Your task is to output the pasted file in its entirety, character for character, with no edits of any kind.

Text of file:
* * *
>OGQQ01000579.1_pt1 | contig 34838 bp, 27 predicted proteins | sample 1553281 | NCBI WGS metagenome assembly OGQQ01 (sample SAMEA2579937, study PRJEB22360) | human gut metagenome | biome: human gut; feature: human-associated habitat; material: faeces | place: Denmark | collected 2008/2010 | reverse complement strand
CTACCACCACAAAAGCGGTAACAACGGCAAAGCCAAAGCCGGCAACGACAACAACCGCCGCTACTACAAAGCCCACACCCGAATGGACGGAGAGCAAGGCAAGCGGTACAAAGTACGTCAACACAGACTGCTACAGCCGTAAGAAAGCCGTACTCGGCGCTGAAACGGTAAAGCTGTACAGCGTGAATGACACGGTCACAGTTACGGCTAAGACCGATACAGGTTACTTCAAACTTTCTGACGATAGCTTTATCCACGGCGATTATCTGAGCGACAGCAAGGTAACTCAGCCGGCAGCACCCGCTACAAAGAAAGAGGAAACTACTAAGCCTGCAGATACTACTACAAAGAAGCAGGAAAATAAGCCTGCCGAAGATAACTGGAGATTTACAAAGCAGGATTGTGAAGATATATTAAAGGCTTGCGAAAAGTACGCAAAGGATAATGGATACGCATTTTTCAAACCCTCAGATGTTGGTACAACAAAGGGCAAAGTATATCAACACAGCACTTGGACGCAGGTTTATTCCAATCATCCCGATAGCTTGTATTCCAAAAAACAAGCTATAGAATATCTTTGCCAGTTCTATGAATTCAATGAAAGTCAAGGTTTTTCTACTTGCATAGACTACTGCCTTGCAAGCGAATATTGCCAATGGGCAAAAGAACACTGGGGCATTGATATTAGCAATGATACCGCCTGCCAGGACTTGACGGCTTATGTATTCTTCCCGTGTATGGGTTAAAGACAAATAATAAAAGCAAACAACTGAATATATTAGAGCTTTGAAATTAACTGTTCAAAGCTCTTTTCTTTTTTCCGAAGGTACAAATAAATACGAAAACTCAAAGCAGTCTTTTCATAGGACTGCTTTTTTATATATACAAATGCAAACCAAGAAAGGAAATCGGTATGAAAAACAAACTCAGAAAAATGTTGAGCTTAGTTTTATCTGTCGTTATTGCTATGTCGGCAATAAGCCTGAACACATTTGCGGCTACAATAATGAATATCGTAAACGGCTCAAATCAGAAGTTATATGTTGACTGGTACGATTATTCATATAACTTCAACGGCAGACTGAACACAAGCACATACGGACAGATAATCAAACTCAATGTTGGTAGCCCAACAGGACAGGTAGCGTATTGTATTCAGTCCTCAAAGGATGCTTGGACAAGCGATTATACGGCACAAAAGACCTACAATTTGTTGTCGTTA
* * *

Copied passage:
>OGQQ01000579.1_pt1 | contig 34838 bp, 27 predicted proteins | sample 1553281 | NCBI WGS metagenome assembly OGQQ01 (sample SAMEA2579937, study PRJEB22360) | human gut metagenome | biome: human gut; feature: human-associated habitat; material: faeces | place: Denmark | collected 2008/2010 | reverse complement strand
CTACCACCACAAAAGCGGTAACAACGGCAAAGCCAAAGCCGGCAACGACAACAACCGCCGCTACTACAAAGCCCACACCCGAATGGACGGAGAGCAAGGCAAGCGGTACAAAGTACGTCAACACAGACTGCTACAGCCGTAAGAAAGCCGTACTCGGCGCTGAAACGGTAAAGCTGTACAGCGTGAATGACACGGTCACAGTTACGGCTAAGACCGATACAGGTTACTTCAAACTTTCTGACGATAGCTTTATCCACGGCGATTATCTGAGCGACAGCAAGGTAACTCAGCCGGCAGCACCCGCTACAAAGAAAGAGGAAACTACTAAGCCTGCAGATACTACTACAAAGAAGCAGGAAAATAAGCCTGCCGAAGATAACTGGAGATTTACAAAGCAGGATTGTGAAGATATATTAAAGGCTTGCGAAAAGTACGCAAAGGATAATGGATACGCATTTTTCAAACCCTCAGATGTTGGTACAACAAAGGGCAAAGTATATCAACACAGCACTTGGACGCAGGTTTATTCCAATCATCCCGATAGCTTGTATTCCAAAAAACAAGCTATAGAATATCTTTGCCAGTTCTATGAATTCAATGAAAGTCAAGGTTTTTCTACTTGCATAGACTACTGCCTTGCAAGCGAATATTGCCAATGGGCAAAAGAACACTGGGGCATTGATATTAGCAATGATACCGCCTGCCAGGACTTGACGGCTTATGTATTCTTCCCGTGTATGGGTTAAAGACAAATAATAAAAGCAAACAACTGAATATATTAGAGCTTTGAAATTAACTGTTCAAAGCTCTTTTCTTTTTTCCGAAGGTACAAATAAATACGAAAACTCAAAGCAGTCTTTTCATAGGACTGCTTTTTTATATATACAAATGCAAACCAAGAAAGGAAATCGGTATGAAAAACAAACTCAGAAAAATGTTGAGCTTAGTTTTATCTGTCGTTATTGCTATGTCGGCAATAAGCCTGAACACATTTGCGGCTACAATAATGAATATCGTAAACGGCTCAAATCAGAAGTTATATGTTGACTGGTACGATTATTCATATAACTTCAACGGCAGACTGAACACAAGCACATACGGACAGATAATCAAACTCAATGTTGGTAGCCCAACAGGACAGGTAGCGTATTGTATTCAGTCCTCAAAGGATGCTTGGACAAGCGATTATACGGCACAAAAGACCTACAATTTGTTGTCGTTA